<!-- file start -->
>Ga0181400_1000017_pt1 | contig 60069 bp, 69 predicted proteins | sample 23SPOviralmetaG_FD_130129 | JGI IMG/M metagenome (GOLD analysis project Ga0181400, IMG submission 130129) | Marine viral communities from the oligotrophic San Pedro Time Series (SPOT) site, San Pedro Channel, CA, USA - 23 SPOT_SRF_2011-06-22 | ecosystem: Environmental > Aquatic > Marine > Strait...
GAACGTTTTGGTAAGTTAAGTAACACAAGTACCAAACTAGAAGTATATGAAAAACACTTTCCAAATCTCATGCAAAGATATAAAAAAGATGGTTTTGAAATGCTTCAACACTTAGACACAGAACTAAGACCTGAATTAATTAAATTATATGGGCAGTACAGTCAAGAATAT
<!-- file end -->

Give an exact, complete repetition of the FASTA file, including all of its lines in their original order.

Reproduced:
>Ga0181400_1000017_pt1 | contig 60069 bp, 69 predicted proteins | sample 23SPOviralmetaG_FD_130129 | JGI IMG/M metagenome (GOLD analysis project Ga0181400, IMG submission 130129) | Marine viral communities from the oligotrophic San Pedro Time Series (SPOT) site, San Pedro Channel, CA, USA - 23 SPOT_SRF_2011-06-22 | ecosystem: Environmental > Aquatic > Marine > Strait...
GAACGTTTTGGTAAGTTAAGTAACACAAGTACCAAACTAGAAGTATATGAAAAACACTTTCCAAATCTCATGCAAAGATATAAAAAAGATGGTTTTGAAATGCTTCAACACTTAGACACAGAACTAAGACCTGAATTAATTAAATTATATGGGCAGTACAGTCAAGAATAT